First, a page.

After Hernan Cortes finished conquering central America in the early 16th century, the Spanish discovered a series of nine small bays on the Pacific coast of Mexico that made an excellent vantage point for Spanish galleons to resupply and rest.  What was not to like about the average year round 82 degree temperatures, sheltered bays, and […]

Couldn’t Stay Away

on January 12, 2014 with 6 Comments
in The Cabin

During the holidays Susan and I traveled to Calgary, AB to spend Christmas with my Canadian family. Then it was on to Atlanta to celebrate the new year with our children and grandchildren.  But the desire to see what Freddy our contractor had done to finish up the Cabin exterior was too great to not […]

Back In Florida

on December 20, 2013 with 2 Comments
in The Cabin

With fall temperatures staying below freezing many days on the mountain, and my completing most of the projects I had planned before leaving, I used our family gathering at Thanksgiving as the deadline to return to Florida.  Our contractor Freddie and crew have continued working on a few minor building tasks (like the roof and […]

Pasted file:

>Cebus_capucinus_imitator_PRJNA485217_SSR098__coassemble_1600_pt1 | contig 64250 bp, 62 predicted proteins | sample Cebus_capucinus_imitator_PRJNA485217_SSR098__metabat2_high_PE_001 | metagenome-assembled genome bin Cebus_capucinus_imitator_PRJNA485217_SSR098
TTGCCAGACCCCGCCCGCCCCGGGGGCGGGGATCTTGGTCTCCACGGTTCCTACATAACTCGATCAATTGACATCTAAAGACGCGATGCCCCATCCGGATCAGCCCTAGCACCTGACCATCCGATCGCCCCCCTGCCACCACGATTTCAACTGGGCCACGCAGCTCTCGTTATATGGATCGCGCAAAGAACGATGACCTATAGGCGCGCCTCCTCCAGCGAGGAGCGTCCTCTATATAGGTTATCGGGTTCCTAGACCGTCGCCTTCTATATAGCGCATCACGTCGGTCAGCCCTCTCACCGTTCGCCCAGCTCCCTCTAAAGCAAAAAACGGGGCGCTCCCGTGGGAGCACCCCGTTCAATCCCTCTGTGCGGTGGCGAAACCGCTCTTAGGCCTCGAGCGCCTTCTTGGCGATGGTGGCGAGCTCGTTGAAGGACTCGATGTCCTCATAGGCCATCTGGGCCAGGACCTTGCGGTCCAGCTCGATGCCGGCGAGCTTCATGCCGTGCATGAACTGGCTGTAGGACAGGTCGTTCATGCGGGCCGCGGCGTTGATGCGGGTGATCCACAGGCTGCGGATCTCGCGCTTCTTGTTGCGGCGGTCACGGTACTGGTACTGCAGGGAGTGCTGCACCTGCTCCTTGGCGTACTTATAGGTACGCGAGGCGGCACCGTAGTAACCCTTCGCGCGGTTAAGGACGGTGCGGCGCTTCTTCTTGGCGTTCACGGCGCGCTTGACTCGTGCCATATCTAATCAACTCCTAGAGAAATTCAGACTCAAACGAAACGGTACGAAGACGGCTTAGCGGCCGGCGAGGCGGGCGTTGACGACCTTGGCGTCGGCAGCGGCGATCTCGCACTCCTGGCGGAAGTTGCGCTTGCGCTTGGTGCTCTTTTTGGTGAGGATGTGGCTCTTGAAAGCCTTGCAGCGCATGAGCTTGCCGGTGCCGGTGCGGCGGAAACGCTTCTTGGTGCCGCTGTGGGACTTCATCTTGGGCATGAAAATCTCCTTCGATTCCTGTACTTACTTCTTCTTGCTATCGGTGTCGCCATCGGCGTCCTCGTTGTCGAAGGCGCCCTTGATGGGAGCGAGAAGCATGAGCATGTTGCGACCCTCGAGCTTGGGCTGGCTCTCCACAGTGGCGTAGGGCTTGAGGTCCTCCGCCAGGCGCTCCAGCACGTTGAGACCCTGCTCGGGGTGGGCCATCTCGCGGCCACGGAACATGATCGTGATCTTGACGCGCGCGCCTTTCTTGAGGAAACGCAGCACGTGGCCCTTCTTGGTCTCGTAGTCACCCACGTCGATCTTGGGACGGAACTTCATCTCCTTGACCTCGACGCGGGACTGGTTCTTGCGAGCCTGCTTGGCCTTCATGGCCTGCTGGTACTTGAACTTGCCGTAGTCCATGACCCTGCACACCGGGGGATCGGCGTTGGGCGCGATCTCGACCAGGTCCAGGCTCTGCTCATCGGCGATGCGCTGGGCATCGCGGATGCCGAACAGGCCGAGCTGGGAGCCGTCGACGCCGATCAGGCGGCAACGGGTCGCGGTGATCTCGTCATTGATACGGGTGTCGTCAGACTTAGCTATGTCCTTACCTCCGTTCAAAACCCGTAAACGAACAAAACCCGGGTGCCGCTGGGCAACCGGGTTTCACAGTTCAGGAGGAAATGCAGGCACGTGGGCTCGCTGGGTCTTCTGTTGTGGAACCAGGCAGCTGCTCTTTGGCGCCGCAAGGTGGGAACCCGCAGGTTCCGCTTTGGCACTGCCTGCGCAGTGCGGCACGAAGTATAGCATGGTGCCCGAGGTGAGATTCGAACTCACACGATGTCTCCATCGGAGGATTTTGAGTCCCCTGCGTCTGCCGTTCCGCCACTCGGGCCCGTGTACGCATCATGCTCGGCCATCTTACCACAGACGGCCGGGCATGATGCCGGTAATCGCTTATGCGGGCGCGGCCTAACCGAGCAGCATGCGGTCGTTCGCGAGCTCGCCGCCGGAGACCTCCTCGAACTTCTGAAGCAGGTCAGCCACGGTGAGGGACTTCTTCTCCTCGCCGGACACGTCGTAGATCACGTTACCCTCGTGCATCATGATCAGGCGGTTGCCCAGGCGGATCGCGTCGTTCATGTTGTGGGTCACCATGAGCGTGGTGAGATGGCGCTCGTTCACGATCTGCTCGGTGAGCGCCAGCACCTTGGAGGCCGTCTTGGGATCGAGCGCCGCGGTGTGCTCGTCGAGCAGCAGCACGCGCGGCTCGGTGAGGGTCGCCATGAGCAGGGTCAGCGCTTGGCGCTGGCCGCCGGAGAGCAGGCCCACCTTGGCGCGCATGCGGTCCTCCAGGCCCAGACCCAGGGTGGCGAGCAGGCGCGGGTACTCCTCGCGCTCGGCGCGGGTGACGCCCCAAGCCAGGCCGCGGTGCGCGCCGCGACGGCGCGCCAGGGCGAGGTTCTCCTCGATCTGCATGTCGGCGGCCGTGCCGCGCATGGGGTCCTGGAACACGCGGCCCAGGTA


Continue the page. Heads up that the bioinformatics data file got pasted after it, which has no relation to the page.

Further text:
You Can See It From Outer Space

on December 4, 2013 with 7 Comments
in The Cabin

You can’t really see our house project from space but you can see it from Big Bald Road. A few days ago a friend stopped by the shop to visit, and during the course of the visit mentioned he was driving down Big Bald Road recently and saw something he was not used to seeing […]

Fall Work

on November 16, 2013 with 4 Comments
in The Cabin

Wednesday morning I woke up with a dusting of snow on the ground and the mercury stuck at 15 degrees.  While the sun was shining, I was glad to have indoor shop work to take care of.  A door jamb needed to be built so I can get the front door, laying finished on my […]